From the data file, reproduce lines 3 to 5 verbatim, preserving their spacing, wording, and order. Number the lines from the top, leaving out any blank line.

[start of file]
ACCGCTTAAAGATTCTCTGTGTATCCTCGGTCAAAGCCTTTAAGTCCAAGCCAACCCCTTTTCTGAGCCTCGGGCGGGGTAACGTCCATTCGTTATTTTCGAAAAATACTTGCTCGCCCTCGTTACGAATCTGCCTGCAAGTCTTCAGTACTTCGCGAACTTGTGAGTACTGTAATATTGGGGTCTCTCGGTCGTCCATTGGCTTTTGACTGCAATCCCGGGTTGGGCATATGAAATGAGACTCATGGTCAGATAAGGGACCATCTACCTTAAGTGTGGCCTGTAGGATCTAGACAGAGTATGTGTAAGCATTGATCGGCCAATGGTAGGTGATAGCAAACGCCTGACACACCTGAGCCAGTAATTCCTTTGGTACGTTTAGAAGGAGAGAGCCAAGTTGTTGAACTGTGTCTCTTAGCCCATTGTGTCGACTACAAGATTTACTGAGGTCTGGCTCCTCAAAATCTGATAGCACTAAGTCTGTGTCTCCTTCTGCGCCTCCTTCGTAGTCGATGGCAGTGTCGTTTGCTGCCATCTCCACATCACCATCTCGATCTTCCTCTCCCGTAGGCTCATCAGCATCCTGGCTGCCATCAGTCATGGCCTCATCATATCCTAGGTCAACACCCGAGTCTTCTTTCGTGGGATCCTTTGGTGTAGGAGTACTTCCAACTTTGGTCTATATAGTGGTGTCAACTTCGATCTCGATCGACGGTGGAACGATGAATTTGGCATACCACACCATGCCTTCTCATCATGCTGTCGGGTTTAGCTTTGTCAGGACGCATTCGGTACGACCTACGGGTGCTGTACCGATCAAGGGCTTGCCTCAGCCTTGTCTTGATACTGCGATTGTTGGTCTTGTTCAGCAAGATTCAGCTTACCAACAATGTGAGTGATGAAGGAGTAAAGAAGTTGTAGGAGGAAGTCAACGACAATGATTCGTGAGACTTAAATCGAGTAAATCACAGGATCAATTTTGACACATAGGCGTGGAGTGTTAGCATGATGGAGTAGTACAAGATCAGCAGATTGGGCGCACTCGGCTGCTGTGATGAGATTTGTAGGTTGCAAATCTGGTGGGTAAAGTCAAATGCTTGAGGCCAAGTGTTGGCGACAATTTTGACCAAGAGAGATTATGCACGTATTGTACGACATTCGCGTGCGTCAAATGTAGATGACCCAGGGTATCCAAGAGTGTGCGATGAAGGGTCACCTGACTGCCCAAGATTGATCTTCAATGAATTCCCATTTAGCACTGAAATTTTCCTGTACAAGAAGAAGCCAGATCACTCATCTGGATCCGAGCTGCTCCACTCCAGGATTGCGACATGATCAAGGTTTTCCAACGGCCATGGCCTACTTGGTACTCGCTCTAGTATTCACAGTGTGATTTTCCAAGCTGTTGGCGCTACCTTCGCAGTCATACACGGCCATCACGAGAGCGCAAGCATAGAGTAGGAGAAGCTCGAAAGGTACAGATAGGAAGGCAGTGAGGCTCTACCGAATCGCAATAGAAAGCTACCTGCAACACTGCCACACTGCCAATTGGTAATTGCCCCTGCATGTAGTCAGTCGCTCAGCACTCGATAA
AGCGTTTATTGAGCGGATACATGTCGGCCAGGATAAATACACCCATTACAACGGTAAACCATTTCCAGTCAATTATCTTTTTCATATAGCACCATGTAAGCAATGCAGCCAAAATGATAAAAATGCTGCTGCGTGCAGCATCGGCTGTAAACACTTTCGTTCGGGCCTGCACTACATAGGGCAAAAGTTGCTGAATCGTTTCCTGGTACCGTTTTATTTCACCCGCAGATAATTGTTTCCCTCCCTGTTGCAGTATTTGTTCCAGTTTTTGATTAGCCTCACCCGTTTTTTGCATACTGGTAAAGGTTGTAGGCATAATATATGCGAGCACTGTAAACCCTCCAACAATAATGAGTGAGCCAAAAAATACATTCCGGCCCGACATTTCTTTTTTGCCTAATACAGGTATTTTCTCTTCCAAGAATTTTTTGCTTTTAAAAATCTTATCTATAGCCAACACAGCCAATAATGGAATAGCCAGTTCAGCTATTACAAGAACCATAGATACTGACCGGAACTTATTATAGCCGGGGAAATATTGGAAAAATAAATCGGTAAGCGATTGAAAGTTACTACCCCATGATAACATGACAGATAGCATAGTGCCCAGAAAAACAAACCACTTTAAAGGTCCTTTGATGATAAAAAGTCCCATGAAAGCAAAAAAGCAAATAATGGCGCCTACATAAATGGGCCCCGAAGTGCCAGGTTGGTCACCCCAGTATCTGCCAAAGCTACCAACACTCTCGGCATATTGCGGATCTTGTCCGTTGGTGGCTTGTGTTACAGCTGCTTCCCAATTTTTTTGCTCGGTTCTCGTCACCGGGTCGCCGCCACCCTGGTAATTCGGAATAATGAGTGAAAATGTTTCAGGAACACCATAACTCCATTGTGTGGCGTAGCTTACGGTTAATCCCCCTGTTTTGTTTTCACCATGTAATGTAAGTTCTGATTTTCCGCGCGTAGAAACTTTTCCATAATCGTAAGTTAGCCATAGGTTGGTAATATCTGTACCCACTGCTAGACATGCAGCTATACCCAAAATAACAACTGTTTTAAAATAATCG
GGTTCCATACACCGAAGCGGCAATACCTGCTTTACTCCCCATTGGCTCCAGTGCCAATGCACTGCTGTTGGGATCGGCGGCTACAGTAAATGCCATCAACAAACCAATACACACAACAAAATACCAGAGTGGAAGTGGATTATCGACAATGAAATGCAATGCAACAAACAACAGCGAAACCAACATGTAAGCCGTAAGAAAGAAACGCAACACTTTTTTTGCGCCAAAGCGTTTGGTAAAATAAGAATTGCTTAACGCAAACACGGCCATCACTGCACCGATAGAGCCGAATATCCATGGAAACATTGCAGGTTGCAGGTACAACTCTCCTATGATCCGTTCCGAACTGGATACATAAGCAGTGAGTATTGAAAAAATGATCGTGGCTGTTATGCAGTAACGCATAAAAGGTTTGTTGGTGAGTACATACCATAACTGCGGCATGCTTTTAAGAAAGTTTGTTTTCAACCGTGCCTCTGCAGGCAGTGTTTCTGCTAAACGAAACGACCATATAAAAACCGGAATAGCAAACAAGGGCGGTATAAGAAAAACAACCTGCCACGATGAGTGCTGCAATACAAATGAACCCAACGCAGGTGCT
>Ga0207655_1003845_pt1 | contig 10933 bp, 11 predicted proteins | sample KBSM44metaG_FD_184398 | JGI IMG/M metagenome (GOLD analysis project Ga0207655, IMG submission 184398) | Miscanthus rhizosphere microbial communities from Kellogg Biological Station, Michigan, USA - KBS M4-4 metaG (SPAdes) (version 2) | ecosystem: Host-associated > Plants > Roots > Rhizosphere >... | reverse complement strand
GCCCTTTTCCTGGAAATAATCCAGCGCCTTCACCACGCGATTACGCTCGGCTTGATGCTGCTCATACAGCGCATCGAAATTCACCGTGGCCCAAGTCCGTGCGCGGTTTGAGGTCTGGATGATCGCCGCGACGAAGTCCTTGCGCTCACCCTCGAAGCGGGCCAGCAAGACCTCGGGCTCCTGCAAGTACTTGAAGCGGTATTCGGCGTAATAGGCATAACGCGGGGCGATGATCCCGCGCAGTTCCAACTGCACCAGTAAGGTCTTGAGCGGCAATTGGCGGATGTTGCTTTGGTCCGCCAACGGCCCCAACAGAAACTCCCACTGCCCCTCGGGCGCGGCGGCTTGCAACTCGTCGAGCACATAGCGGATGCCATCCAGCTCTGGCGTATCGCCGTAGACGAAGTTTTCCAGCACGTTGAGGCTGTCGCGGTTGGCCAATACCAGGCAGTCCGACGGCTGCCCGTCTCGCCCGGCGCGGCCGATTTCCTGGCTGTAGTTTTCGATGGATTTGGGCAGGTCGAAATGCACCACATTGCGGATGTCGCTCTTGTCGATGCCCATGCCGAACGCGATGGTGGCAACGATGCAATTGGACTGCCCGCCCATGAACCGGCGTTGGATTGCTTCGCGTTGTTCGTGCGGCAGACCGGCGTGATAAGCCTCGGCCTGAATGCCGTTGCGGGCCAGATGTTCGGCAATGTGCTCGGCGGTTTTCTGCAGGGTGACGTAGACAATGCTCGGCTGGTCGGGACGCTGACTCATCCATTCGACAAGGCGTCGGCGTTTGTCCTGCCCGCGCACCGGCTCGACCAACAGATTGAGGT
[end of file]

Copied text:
GGTTCCATACACCGAAGCGGCAATACCTGCTTTACTCCCCATTGGCTCCAGTGCCAATGCACTGCTGTTGGGATCGGCGGCTACAGTAAATGCCATCAACAAACCAATACACACAACAAAATACCAGAGTGGAAGTGGATTATCGACAATGAAATGCAATGCAACAAACAACAGCGAAACCAACATGTAAGCCGTAAGAAAGAAACGCAACACTTTTTTTGCGCCAAAGCGTTTGGTAAAATAAGAATTGCTTAACGCAAACACGGCCATCACTGCACCGATAGAGCCGAATATCCATGGAAACATTGCAGGTTGCAGGTACAACTCTCCTATGATCCGTTCCGAACTGGATACATAAGCAGTGAGTATTGAAAAAATGATCGTGGCTGTTATGCAGTAACGCATAAAAGGTTTGTTGGTGAGTACATACCATAACTGCGGCATGCTTTTAAGAAAGTTTGTTTTCAACCGTGCCTCTGCAGGCAGTGTTTCTGCTAAACGAAACGACCATATAAAAACCGGAATAGCAAACAAGGGCGGTATAAGAAAAACAACCTGCCACGATGAGTGCTGCAATACAAATGAACCCAACGCAGGTGCT
>Ga0207655_1003845_pt1 | contig 10933 bp, 11 predicted proteins | sample KBSM44metaG_FD_184398 | JGI IMG/M metagenome (GOLD analysis project Ga0207655, IMG submission 184398) | Miscanthus rhizosphere microbial communities from Kellogg Biological Station, Michigan, USA - KBS M4-4 metaG (SPAdes) (version 2) | ecosystem: Host-associated > Plants > Roots > Rhizosphere >... | reverse complement strand
GCCCTTTTCCTGGAAATAATCCAGCGCCTTCACCACGCGATTACGCTCGGCTTGATGCTGCTCATACAGCGCATCGAAATTCACCGTGGCCCAAGTCCGTGCGCGGTTTGAGGTCTGGATGATCGCCGCGACGAAGTCCTTGCGCTCACCCTCGAAGCGGGCCAGCAAGACCTCGGGCTCCTGCAAGTACTTGAAGCGGTATTCGGCGTAATAGGCATAACGCGGGGCGATGATCCCGCGCAGTTCCAACTGCACCAGTAAGGTCTTGAGCGGCAATTGGCGGATGTTGCTTTGGTCCGCCAACGGCCCCAACAGAAACTCCCACTGCCCCTCGGGCGCGGCGGCTTGCAACTCGTCGAGCACATAGCGGATGCCATCCAGCTCTGGCGTATCGCCGTAGACGAAGTTTTCCAGCACGTTGAGGCTGTCGCGGTTGGCCAATACCAGGCAGTCCGACGGCTGCCCGTCTCGCCCGGCGCGGCCGATTTCCTGGCTGTAGTTTTCGATGGATTTGGGCAGGTCGAAATGCACCACATTGCGGATGTCGCTCTTGTCGATGCCCATGCCGAACGCGATGGTGGCAACGATGCAATTGGACTGCCCGCCCATGAACCGGCGTTGGATTGCTTCGCGTTGTTCGTGCGGCAGACCGGCGTGATAAGCCTCGGCCTGAATGCCGTTGCGGGCCAGATGTTCGGCAATGTGCTCGGCGGTTTTCTGCAGGGTGACGTAGACAATGCTCGGCTGGTCGGGACGCTGACTCATCCATTCGACAAGGCGTCGGCGTTTGTCCTGCCCGCGCACCGGCTCGACCAACAGATTGAGGT